Aaron has tagged me for another writing challenge (Caring, Compassion, Charity from Alex Shalman) as well, and this is something that I have been thinking about** for years, and have actually come up with some plans, though they require far more money than I have currently. Who knows, perhaps this article will bring me into contact with someone who has the same passion as I do, but has the money to back it.
Alex, in the article linked above, says his passion is for taking care of children… so is mine, but with a different focus. You see, I believe that a lot of the negative things in the U.S. and in the world come from the fact that children are no longer taught how to be an adult. One of my passions is to build an alternate school system in the U.S. that actually teaches kids the things they need to know… both as far as academics go, and in regards to how to be an independent adult.
So what are some of the flaws with current school system? I'll limit this to just a few…
Kids Are No Longer Expected To Earn Their Rewards
Every year the school system in the U.S. marches farther and farther down the path to just giving kids credit for being present, rather than for actually learning and doing the work. At some schools students have to be unable to learn or apply over half of the material taught in the class before they fail! What's the point of the class if you only require them to learn half of the material?
The schools here are also trying to eliminate competition in physical education, sports, and the playground. If there are no winners, if hard work gets you the same result as little to no work, what is that teaching our children? One thing it certainly isn't teaching is a good work ethic.
Punishment Doesn't Fit The Crime
This works both ways… kids are allowed to get away with ridiculous things with little or no punishment for disrupting class, disrespecting the teacher, and sometimes even threatening the teacher or other students. After the lack of enforcement has its entirely predictable effect, draconian punishments are handed out for minor offenses, like a ten day suspension (or even expulsion) for bringing aspirin to school. If they would just let teachers enforce discipline at the class level, and then back those teachers up at the administrative level, we could prevent the former, and with oversight and accountability we could eliminate the latter.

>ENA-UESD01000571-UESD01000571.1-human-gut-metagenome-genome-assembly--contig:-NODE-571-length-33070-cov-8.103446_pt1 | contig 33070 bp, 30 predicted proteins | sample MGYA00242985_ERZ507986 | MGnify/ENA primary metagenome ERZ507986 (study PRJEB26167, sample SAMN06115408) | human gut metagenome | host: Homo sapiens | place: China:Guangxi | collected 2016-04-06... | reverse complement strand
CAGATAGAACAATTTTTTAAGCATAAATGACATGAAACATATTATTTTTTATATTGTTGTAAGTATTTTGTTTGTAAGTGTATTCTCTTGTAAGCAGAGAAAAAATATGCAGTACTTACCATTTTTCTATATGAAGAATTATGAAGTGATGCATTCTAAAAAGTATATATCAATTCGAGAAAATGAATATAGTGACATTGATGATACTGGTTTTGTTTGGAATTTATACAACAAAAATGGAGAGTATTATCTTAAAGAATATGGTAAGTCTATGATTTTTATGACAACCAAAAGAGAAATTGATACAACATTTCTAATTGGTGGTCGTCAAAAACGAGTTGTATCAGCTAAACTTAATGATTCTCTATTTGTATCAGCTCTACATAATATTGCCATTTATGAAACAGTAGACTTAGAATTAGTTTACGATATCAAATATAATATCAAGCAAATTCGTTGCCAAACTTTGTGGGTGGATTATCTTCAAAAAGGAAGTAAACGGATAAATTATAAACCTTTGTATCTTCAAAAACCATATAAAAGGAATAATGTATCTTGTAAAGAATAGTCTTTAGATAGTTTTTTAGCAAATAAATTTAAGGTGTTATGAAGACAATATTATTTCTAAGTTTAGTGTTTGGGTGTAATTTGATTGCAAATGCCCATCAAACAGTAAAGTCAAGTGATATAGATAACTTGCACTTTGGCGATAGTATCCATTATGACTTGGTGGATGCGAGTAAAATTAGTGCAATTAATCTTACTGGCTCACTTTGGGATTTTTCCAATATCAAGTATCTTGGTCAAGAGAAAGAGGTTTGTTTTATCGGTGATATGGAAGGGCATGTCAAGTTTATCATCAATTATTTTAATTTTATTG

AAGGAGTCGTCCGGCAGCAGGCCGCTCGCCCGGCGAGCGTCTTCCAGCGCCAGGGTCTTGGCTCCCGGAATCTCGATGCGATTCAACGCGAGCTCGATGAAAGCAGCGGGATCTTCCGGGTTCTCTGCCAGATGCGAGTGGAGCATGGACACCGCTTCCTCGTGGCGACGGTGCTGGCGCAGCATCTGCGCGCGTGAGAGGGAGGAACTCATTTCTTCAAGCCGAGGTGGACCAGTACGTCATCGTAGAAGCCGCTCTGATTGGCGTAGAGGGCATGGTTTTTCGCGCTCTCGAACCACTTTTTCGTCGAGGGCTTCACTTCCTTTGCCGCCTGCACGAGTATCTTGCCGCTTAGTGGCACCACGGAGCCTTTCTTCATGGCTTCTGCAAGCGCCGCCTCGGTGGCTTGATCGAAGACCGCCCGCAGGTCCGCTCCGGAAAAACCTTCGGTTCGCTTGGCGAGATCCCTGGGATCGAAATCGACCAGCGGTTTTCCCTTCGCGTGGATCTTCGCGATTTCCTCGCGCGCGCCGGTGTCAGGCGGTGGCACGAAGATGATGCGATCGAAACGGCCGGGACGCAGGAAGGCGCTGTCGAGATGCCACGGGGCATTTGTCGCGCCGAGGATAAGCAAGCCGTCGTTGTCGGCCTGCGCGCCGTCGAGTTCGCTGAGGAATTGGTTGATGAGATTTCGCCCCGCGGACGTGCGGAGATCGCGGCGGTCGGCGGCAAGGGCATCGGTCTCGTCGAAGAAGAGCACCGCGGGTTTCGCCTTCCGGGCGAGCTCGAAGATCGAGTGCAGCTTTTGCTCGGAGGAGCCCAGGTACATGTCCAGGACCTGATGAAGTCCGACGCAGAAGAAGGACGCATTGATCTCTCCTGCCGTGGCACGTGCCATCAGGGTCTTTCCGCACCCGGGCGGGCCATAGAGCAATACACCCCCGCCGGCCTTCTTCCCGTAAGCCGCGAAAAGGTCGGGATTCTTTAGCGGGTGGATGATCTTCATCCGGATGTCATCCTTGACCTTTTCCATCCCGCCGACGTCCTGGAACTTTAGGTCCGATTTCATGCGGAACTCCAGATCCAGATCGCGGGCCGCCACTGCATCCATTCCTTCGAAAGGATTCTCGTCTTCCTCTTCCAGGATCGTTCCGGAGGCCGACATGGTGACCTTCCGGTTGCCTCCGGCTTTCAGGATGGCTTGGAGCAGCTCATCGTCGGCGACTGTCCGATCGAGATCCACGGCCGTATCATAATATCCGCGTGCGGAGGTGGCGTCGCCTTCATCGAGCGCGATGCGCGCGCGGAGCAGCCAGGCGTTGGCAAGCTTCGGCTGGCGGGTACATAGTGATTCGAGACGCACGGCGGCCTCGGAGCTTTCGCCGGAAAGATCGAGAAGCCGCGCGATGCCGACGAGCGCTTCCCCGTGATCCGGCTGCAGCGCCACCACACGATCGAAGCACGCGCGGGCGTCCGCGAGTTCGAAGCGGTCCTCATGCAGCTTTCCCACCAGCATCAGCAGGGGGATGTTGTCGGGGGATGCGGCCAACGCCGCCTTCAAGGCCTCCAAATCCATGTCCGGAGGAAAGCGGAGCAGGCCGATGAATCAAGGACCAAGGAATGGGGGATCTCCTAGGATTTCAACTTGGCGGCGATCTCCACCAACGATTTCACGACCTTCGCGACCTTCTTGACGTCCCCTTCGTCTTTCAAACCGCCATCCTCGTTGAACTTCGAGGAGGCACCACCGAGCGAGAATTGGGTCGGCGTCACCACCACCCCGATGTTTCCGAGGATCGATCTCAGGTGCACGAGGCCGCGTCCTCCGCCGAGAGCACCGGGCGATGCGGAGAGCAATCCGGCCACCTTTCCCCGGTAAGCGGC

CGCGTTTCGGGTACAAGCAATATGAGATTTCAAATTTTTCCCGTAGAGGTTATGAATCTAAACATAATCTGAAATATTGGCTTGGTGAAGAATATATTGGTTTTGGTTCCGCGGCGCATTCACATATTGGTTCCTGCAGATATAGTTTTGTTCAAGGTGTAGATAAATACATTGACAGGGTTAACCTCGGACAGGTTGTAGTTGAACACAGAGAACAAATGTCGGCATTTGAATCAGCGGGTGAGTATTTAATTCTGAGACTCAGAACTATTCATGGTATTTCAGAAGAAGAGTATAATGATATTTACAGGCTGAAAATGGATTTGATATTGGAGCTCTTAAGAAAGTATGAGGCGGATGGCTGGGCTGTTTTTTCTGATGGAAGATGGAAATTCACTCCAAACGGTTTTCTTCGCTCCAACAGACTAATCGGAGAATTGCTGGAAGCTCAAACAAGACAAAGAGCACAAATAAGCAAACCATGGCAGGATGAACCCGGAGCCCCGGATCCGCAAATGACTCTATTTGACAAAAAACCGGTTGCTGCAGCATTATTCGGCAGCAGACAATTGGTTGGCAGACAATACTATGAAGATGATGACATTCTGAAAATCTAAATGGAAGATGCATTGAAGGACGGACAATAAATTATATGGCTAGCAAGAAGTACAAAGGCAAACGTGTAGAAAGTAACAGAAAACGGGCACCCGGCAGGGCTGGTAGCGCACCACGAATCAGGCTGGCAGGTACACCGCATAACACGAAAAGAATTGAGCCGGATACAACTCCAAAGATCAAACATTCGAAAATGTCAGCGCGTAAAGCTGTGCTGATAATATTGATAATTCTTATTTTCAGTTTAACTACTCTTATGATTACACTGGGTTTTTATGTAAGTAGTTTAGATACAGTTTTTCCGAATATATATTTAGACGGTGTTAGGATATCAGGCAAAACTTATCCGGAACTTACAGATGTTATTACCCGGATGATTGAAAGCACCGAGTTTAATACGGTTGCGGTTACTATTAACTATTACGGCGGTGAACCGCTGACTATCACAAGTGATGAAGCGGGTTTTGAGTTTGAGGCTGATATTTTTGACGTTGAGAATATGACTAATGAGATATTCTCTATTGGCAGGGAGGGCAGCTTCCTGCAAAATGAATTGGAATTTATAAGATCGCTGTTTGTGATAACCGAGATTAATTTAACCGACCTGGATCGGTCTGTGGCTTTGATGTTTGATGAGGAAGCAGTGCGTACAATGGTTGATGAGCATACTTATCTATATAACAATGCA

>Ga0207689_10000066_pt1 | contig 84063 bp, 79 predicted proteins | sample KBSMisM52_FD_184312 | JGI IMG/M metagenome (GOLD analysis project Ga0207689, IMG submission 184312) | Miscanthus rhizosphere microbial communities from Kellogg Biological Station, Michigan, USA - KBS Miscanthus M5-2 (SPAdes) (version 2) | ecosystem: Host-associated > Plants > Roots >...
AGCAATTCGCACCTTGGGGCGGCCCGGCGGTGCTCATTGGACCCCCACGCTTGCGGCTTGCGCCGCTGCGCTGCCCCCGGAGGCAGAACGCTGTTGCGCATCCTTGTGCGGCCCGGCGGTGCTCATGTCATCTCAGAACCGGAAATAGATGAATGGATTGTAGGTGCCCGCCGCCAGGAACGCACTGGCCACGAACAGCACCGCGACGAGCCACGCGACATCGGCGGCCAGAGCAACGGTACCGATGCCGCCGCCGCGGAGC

Teacher Ability Has Nothing To Do With Teacher Reward
Throughout most of the U.S. teachers receive the same compensation whether the percentage of students who pass is 50% or 100%. And, of course, if you are going to use passing percentage to determine teacher quality, then you have to remove the ability for the teacher to give easy grades, and standardize. It would also let you include other, better (but not quite as obvious) criteria, like the improvement in kids from one year to the next.
Here's a quick excerpt from my thinking** on this:
We already have (at least) state-wide standards for what needs to be covered in a class. We just need to expand that a little bit further, and have a panel of non-teachers write questions for testing that knowledge, and then have computers randomly choose from a pool of questions to create a test for a specific student. If you want to take that one step further, you also submit those tests (once taken) to another independent panel to grade them. You have now taken away all ability for a teacher to play favorites (or its opposite, giving bad grades to a student they don't like), as well as to grade easily or harshly. You have also standardized what is taught to students, so that you can have a good idea what someone who has graduated from a particular grade knows.
It also doesn't take away the freedom of the teacher to teach beyond the tests… but that material isn't what has been determined is essential to graduating that class, so it is just bonus knowledge for the students.
This method would provide a good way to measure the performance of individual teachers up through schools and even to school districts or an entire state. Compensation could be based on this performance, encouraging good teachers to stay, average teachers to improve their performance, and bad teachers to leave. It also provides a very good way to compare the academic performance of individual students from different schools and different teachers… which I'm certain would interest colleges.
My passion is to change the schools… what's yours?
** I really have been thinking about this for years, and have documented some of my thinking, so if you are seriously interested, you can comment on here or send me an email at jasonivers at yahoo.
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